I know, I know, this is not practical, it is computationally intensive etc etc… However, it does present a method to close down that nagging ‘space’, this place between readability and visibility, where bad code lies. I also know that the ‘visible browser’ itself may be targeted, and probably quite easily. Those attacks will have to rely on implementation faults of the software, or some other flaw, as yet un-thought-of. We all know there will always be bugs. But it seems to me that the ‘visibility browser’ does close, or at least cover for a time, one nagging design flaw.

Categories
Math Origami Protocols Security

"Where is Waldo?", or "Security by Origami"

The Problem

A friend of mine gave me a riddle this morning regarding “Where’s Waldo?”. The riddle is as follows:

You and a friend play “Where’s Waldo?”. You solve the puzzle before your friend, and you want to prove to your friend you solved the puzzle, without giving him any hints. How do you do this?

Obviously, this is of course very reminiscent of zero knowledge proofs. A good zero knowledge proof will allow your friend to be convinced before he found Waldo himself, and even if he never finds him at all. A somewhat less interesting solution is a solution that will allow your friend to be convinced if and when he finds Waldo himself and can then verify your proof.

There are obviously many “intuitive” solutions, and I will not write them here… I will write here the second solution I thought of, but I consider it to be the more interesting one. However, this solution doesn’t solve the original problem – it only allows your friend to verify your solution once he solved it himself.

The Solution

Take a sheet of paper of identical dimensions to the picture, and mark a spot on it in the position where Waldo would have been on that sheet of paper. Fold that sheet of paper to some kind of origami animal, and give it to your friend. Once he solves the puzzle, he can open the folding, and see for himself that the point was marked correctly.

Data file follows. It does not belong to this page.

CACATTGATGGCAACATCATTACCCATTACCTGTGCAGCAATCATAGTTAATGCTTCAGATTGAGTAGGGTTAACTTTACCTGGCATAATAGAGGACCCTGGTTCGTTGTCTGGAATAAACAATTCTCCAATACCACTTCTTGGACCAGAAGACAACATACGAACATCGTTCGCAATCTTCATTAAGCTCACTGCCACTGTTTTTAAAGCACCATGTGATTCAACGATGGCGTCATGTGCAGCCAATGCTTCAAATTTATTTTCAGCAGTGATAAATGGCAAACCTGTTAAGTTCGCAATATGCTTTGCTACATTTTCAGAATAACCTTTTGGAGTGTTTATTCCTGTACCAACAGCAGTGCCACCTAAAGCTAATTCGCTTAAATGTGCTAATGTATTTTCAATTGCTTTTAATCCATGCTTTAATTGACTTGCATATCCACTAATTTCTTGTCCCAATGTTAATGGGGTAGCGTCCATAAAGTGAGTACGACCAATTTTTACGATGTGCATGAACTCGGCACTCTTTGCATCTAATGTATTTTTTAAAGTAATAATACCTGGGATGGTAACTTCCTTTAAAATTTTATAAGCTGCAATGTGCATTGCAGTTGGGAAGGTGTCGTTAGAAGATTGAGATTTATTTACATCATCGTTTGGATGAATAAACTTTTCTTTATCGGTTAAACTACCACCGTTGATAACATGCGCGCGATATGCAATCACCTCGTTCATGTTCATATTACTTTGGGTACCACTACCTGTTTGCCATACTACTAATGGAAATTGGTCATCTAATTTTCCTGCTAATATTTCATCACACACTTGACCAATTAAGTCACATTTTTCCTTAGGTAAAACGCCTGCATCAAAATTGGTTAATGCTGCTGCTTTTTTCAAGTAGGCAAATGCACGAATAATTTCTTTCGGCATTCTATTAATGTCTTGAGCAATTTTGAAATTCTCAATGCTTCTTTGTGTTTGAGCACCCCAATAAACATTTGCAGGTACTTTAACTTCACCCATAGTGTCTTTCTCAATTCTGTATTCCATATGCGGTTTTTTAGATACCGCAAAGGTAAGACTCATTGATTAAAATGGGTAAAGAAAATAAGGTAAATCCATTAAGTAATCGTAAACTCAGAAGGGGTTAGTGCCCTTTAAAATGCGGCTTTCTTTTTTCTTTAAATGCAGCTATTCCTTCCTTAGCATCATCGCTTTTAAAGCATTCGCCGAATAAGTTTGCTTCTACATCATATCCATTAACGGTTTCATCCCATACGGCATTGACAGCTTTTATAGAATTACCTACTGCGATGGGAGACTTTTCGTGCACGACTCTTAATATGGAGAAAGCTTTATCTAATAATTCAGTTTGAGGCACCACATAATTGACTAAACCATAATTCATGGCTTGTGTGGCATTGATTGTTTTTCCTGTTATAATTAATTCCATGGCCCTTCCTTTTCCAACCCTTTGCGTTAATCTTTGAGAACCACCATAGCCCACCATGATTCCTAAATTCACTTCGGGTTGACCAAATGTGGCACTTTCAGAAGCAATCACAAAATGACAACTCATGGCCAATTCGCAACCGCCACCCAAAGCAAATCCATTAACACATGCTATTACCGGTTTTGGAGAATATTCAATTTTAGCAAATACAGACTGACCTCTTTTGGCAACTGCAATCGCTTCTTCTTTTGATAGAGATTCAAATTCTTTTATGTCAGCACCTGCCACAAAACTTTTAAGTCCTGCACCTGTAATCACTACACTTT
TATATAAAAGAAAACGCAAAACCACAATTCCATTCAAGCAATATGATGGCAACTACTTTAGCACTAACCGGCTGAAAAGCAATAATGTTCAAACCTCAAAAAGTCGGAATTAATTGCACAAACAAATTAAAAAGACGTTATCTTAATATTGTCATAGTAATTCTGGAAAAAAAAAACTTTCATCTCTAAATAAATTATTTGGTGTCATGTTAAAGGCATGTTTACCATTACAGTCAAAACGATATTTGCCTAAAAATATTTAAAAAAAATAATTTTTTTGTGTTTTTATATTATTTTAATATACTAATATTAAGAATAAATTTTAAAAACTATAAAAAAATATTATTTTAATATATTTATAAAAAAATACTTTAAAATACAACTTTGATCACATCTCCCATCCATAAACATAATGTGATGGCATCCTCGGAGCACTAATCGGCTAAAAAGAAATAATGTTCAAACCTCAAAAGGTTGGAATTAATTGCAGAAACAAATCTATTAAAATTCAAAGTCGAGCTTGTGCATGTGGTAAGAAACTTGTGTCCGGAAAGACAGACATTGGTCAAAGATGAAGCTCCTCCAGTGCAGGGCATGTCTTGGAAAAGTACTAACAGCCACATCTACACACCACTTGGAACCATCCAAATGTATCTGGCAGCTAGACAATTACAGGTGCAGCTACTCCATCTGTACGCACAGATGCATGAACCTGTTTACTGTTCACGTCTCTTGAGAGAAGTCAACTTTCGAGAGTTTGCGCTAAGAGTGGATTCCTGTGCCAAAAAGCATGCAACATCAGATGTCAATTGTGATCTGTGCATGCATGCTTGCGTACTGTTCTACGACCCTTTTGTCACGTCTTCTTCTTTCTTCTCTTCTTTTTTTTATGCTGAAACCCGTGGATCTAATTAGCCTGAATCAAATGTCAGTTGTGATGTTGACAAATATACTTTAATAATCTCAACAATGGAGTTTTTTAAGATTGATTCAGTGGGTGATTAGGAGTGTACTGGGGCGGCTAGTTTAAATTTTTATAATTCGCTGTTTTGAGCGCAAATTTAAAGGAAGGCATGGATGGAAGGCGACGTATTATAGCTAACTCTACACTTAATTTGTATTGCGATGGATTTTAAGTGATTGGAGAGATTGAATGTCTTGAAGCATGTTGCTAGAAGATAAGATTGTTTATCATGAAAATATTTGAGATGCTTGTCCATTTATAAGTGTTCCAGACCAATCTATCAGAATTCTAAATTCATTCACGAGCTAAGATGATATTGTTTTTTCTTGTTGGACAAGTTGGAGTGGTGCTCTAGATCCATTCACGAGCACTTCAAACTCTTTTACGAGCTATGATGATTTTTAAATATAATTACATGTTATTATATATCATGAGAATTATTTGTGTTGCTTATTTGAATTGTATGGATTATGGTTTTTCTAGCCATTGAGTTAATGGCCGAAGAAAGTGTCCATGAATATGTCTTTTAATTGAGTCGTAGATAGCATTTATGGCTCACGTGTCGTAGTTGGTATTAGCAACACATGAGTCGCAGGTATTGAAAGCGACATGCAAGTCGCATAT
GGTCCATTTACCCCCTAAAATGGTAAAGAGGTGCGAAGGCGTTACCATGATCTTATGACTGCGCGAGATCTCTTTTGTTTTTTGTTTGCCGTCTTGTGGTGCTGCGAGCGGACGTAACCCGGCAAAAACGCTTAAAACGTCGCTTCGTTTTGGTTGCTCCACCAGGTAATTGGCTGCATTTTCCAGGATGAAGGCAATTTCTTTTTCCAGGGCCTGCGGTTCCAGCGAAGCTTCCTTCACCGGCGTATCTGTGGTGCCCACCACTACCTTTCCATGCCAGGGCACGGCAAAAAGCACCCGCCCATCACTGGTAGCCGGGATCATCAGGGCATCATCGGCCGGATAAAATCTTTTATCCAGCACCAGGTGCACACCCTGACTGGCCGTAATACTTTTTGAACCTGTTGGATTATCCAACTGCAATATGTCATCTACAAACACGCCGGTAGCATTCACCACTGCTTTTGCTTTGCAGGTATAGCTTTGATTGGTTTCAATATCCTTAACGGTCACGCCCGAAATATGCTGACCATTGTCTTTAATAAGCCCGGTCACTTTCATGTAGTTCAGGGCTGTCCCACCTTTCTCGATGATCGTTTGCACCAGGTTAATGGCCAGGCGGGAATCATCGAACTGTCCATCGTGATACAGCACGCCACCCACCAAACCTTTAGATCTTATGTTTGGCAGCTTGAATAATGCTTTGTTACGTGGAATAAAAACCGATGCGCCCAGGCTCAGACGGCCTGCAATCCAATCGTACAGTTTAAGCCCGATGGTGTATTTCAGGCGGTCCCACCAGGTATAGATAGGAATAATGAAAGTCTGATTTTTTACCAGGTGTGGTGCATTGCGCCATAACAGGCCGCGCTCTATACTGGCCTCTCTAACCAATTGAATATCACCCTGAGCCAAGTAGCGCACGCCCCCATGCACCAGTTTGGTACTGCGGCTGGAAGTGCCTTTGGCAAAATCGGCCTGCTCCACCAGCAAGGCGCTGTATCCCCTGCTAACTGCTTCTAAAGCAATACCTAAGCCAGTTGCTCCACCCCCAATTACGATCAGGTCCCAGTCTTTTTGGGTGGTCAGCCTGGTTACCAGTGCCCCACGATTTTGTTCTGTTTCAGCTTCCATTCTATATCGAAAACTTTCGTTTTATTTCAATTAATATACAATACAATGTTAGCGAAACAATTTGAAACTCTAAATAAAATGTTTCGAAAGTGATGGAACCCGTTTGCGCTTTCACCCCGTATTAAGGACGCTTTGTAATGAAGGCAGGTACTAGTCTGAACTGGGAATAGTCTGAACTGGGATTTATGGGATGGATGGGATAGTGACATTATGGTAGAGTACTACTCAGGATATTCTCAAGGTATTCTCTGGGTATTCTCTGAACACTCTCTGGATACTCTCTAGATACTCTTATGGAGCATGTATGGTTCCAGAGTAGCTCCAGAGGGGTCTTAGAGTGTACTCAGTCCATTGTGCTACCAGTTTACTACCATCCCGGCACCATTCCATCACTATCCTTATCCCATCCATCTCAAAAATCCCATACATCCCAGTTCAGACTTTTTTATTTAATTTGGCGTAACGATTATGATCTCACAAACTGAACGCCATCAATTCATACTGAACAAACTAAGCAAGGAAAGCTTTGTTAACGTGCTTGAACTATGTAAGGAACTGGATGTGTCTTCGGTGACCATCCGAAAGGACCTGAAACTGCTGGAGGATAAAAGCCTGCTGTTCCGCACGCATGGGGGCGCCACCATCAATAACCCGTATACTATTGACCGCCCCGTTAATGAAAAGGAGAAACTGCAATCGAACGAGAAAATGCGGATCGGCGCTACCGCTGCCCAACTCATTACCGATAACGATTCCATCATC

This is obviously not a very good solution. It is just a glorified note – you write down your solution on a note, and ask your friend not to peek until he solves it himself. So I came up with an improvement:

Agree beforehand with your friend on some (large) origami folding (such as a beetle). He shouldn’t know the instructions to fold it. Take a sheet of paper, and mark Waldo’s position on it (with a dot). Hold the paper above the fold, and mark on the fold (with another dot) the projection of the original dot on the folding. Now unfold the origami – you have a crease pattern. Give the crease pattern to your friend. When he solves the puzzle, refold the origami, and prove to your friend that the projection of the dot on the fold coincides with the dot on the picture. As an added bonus – your friend just learned how to fold another origami beast!

Of course, this solution isn’t water-tight. It also relies on crease patterns being hard to solve. It is mostly security by obscurity – but this time, ‘security by obscurity’ becomes ‘security by origami’. I just found that fascinating – that origami may be considered a function that is ‘hard to reverse engineer’ (even if it is not so) – such as a hash function. Origami does behave a little bit like a hash…

Tell me your original solutions to the problem.